During the NATO Lisbon Treaty they renewed NATO’s Strategy and vision. At the Summit the United States and the 27 NATO Countries adopted a new “Strategic Concept” of the Treaty. The System aims to protect NATO European Territories, and population against increasing Missile Defense attacks. The Summit represented increase Russian – NATO Relations, and is a good example of Diplomatic advancement. These are the views of the author, and do not reflect the opinion of the MDAA.
The State Department said that despite denials from the Obama Administration, that there were secret talks held with Russia in May. These talks consisted of Missile Defense agreements that Moscow dismissed. This report has come out after Dmirtri Medvedev has pressed for a new anti ballistic missile agreement. Furthermore, Medvedev stated that if there is a failure to reach an agreement then there will be a new arms race at hand.
Russian President Dmitri Medvedev will meet othe World Leaders in Lisbon on Saturday. According to NATO Secretary Andres Fogh Rasmussen he stated that meeting President Medvedev will be “an opportunity to turn a new page and to bury the ghosts of the past.” One of the key issues will be Missile Defense, and the proposal put forth by the Bush Administration. The reaction from Moscow of the current Missile Defense proposal is far less strigent that that of the Bush Administration.
The treaty‘s benefits are clear and concrete (PDF). Each side would reduce its nuclear stockpile by about one-third. Each side would adhere to an effective, multi-faceted monitoring scheme — including satellite reconnaissance, on-site inspections, and extensive information exchanges — that would ensure compliance with the agreement. The treaty would also set the stage for enhanced U.S. and Russian cooperation on urgent issues such as curbing Iran’s nuclear ambitions and securing nuclear weapons and bomb-making materials to keep them out of the hands of terrorists. And it would signal to the rest of the world that the United States and Russia — which together account for over 90% of the world’s more than 20,000 nuclear weapons — are serious about their commitments under the Nuclear Non-Proliferation Treaty (NPT). The treaty calls for existing nuclear weapons states to reduce and eventually eliminate their arsenals in exchange for other signatories agreeing not to develop nuclear weapons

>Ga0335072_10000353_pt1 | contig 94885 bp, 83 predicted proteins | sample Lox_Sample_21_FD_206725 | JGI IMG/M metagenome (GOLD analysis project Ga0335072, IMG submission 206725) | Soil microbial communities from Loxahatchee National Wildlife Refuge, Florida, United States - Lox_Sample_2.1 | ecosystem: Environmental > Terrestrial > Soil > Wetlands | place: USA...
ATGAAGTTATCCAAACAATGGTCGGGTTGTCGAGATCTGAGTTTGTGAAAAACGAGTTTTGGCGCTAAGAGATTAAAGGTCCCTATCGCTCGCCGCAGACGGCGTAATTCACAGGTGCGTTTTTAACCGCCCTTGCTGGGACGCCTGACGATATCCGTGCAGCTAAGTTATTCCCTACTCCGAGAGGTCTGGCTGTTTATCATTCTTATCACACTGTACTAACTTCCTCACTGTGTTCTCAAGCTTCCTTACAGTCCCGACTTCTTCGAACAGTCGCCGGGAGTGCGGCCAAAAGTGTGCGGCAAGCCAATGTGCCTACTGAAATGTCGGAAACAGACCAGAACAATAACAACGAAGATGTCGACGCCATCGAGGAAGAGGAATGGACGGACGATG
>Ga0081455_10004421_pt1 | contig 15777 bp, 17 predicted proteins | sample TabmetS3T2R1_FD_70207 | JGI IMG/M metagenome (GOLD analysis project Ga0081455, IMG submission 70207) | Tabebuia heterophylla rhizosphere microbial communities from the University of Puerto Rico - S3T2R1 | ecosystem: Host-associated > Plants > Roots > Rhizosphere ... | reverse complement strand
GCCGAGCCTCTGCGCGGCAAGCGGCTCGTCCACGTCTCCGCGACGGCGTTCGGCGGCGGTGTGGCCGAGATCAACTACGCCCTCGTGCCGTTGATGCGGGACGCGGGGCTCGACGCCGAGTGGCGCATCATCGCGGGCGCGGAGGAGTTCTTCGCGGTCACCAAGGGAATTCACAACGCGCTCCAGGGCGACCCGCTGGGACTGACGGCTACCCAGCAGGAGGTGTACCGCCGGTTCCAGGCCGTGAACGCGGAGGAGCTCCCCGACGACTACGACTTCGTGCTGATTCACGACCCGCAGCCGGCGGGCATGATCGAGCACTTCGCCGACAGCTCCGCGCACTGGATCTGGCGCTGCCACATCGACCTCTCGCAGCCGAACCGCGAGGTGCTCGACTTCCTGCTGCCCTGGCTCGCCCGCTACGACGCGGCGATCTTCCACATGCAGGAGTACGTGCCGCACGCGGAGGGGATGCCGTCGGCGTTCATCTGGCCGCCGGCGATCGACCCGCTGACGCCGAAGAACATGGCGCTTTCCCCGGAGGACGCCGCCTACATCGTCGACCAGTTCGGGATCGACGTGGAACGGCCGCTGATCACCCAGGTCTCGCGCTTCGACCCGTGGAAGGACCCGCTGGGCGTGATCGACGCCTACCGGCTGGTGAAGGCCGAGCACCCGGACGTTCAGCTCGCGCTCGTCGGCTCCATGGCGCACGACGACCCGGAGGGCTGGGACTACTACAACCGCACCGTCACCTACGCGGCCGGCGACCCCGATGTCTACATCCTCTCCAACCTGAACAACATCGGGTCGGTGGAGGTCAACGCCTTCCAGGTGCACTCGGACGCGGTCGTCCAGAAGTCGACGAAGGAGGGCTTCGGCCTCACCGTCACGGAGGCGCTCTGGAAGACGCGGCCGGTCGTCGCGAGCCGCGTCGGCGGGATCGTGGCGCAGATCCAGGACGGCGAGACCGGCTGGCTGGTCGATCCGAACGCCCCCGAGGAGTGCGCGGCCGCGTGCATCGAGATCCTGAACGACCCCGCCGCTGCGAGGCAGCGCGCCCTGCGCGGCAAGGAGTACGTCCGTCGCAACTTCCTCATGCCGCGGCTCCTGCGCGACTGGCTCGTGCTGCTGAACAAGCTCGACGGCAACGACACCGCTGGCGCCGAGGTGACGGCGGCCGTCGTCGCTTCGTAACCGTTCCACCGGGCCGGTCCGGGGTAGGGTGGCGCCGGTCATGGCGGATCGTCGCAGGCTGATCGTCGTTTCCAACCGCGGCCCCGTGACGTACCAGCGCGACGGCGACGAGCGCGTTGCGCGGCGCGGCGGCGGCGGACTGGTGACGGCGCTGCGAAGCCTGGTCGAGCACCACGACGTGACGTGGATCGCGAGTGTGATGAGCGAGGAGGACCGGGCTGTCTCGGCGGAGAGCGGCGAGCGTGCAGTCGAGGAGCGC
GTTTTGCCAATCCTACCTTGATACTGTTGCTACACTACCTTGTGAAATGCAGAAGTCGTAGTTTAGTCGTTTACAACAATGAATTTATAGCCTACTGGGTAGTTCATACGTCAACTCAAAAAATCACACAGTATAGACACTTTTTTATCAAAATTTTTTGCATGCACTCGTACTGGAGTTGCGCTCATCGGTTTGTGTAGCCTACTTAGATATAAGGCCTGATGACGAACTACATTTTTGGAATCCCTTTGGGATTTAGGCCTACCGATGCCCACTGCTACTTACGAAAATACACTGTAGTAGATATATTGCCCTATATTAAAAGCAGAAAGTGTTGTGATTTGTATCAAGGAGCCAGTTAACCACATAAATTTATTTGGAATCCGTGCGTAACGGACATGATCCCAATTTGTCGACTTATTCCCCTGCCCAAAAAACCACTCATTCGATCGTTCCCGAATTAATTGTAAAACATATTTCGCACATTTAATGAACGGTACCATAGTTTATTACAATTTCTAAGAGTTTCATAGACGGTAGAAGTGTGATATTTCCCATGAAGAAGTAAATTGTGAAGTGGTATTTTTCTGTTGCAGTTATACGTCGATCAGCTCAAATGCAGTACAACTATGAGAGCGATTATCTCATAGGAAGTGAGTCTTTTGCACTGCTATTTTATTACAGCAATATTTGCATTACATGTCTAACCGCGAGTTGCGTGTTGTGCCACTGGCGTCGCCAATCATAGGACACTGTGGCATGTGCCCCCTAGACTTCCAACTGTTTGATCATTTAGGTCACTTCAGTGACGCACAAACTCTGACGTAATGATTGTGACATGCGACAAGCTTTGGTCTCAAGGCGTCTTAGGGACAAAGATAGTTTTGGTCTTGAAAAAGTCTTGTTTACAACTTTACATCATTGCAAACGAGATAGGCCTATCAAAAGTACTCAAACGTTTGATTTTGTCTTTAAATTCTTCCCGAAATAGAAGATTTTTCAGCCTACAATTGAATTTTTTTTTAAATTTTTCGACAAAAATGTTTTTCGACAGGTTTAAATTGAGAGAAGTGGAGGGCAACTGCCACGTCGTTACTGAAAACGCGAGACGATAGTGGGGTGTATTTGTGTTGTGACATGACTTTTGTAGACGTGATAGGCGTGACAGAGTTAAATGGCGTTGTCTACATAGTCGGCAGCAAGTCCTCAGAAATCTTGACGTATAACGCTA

The Republican election victory last week was fueled by opposition to President Obama’s economic and domestic initiatives, but it could undo his central foreign policy achievement, his new partnership with Russia, and embolden anti-American hawks in Moscow.
In forging a friendlier relationship with the Kremlin after years of tension, Mr. Obama needs Congress to sign off on three major policy changes: an arms control treaty to reduce nuclear arsenals and resume inspections; a civilian nuclear agreement to permit greater cooperation; and a repeal of cold war-era trade restrictions so Russia can join the World Trade Organization.